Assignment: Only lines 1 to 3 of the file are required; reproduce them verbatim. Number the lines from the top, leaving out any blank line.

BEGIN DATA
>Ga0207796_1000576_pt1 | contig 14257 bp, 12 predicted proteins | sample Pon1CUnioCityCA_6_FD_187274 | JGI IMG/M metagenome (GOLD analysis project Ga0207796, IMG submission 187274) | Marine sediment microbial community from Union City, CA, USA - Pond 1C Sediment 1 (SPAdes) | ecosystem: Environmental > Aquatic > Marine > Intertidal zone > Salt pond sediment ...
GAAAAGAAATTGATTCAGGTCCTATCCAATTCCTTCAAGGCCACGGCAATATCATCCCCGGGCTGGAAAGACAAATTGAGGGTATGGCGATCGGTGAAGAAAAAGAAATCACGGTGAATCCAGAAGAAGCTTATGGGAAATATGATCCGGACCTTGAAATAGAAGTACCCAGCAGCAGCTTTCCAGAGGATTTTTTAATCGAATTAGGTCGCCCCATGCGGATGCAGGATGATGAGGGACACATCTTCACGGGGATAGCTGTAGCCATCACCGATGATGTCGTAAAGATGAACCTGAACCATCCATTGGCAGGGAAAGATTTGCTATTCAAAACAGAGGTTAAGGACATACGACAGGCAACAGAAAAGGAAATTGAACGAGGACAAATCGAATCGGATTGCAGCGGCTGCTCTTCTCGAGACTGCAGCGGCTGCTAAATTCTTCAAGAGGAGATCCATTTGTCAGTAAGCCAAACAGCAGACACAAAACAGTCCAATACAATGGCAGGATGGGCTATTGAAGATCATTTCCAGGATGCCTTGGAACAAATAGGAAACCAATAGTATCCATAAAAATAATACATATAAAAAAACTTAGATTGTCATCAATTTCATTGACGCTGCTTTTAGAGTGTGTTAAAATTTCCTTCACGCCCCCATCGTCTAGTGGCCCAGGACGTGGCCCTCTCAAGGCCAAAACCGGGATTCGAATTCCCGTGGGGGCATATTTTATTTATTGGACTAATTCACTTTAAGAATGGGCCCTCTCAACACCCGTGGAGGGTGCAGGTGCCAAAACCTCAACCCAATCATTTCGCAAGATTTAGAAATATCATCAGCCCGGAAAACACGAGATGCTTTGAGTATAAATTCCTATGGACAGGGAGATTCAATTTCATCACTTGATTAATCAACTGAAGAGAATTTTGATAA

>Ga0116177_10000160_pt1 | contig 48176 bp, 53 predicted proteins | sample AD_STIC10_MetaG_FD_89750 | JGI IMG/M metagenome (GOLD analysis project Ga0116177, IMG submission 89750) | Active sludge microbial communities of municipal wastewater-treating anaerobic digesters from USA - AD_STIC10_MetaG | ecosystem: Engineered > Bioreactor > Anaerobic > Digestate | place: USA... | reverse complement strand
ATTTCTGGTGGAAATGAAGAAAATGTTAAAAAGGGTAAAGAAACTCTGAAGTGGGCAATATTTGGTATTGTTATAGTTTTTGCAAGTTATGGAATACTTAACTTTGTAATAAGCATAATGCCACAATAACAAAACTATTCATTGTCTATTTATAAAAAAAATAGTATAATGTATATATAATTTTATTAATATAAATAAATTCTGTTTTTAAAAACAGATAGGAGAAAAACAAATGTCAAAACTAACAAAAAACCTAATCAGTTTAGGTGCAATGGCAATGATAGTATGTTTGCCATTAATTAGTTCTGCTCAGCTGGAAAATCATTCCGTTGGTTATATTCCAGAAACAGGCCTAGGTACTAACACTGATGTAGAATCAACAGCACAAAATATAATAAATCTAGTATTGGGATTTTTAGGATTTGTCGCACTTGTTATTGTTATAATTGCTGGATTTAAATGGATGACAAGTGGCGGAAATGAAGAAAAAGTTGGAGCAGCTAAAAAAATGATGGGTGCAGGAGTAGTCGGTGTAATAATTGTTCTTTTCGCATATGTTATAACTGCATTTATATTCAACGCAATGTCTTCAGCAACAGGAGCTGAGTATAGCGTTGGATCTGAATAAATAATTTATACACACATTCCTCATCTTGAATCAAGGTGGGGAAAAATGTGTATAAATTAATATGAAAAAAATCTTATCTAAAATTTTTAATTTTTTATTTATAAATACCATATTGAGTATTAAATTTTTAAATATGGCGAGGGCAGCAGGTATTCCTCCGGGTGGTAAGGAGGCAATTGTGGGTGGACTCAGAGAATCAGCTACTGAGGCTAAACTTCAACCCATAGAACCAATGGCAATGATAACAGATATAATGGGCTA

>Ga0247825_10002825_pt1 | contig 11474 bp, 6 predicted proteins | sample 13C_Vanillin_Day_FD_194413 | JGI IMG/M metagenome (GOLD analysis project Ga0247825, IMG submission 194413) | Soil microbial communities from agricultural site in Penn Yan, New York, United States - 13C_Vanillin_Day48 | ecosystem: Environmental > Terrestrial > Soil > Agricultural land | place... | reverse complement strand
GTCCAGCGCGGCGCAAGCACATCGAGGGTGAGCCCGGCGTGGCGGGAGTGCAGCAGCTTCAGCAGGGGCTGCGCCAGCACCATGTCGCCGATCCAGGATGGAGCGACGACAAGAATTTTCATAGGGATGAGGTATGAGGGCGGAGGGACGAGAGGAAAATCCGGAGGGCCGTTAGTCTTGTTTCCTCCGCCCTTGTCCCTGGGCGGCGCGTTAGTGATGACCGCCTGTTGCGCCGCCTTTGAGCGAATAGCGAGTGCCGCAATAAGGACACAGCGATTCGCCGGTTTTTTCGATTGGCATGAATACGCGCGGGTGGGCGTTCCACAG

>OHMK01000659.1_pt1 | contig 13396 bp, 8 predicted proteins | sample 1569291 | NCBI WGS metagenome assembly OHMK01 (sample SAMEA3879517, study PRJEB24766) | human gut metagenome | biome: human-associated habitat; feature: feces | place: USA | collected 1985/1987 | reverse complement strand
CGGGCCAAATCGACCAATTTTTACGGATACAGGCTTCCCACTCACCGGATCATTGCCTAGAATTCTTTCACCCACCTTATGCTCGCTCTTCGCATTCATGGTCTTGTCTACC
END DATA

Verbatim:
>Ga0207796_1000576_pt1 | contig 14257 bp, 12 predicted proteins | sample Pon1CUnioCityCA_6_FD_187274 | JGI IMG/M metagenome (GOLD analysis project Ga0207796, IMG submission 187274) | Marine sediment microbial community from Union City, CA, USA - Pond 1C Sediment 1 (SPAdes) | ecosystem: Environmental > Aquatic > Marine > Intertidal zone > Salt pond sediment ...
GAAAAGAAATTGATTCAGGTCCTATCCAATTCCTTCAAGGCCACGGCAATATCATCCCCGGGCTGGAAAGACAAATTGAGGGTATGGCGATCGGTGAAGAAAAAGAAATCACGGTGAATCCAGAAGAAGCTTATGGGAAATATGATCCGGACCTTGAAATAGAAGTACCCAGCAGCAGCTTTCCAGAGGATTTTTTAATCGAATTAGGTCGCCCCATGCGGATGCAGGATGATGAGGGACACATCTTCACGGGGATAGCTGTAGCCATCACCGATGATGTCGTAAAGATGAACCTGAACCATCCATTGGCAGGGAAAGATTTGCTATTCAAAACAGAGGTTAAGGACATACGACAGGCAACAGAAAAGGAAATTGAACGAGGACAAATCGAATCGGATTGCAGCGGCTGCTCTTCTCGAGACTGCAGCGGCTGCTAAATTCTTCAAGAGGAGATCCATTTGTCAGTAAGCCAAACAGCAGACACAAAACAGTCCAATACAATGGCAGGATGGGCTATTGAAGATCATTTCCAGGATGCCTTGGAACAAATAGGAAACCAATAGTATCCATAAAAATAATACATATAAAAAAACTTAGATTGTCATCAATTTCATTGACGCTGCTTTTAGAGTGTGTTAAAATTTCCTTCACGCCCCCATCGTCTAGTGGCCCAGGACGTGGCCCTCTCAAGGCCAAAACCGGGATTCGAATTCCCGTGGGGGCATATTTTATTTATTGGACTAATTCACTTTAAGAATGGGCCCTCTCAACACCCGTGGAGGGTGCAGGTGCCAAAACCTCAACCCAATCATTTCGCAAGATTTAGAAATATCATCAGCCCGGAAAACACGAGATGCTTTGAGTATAAATTCCTATGGACAGGGAGATTCAATTTCATCACTTGATTAATCAACTGAAGAGAATTTTGATAA

>Ga0116177_10000160_pt1 | contig 48176 bp, 53 predicted proteins | sample AD_STIC10_MetaG_FD_89750 | JGI IMG/M metagenome (GOLD analysis project Ga0116177, IMG submission 89750) | Active sludge microbial communities of municipal wastewater-treating anaerobic digesters from USA - AD_STIC10_MetaG | ecosystem: Engineered > Bioreactor > Anaerobic > Digestate | place: USA... | reverse complement strand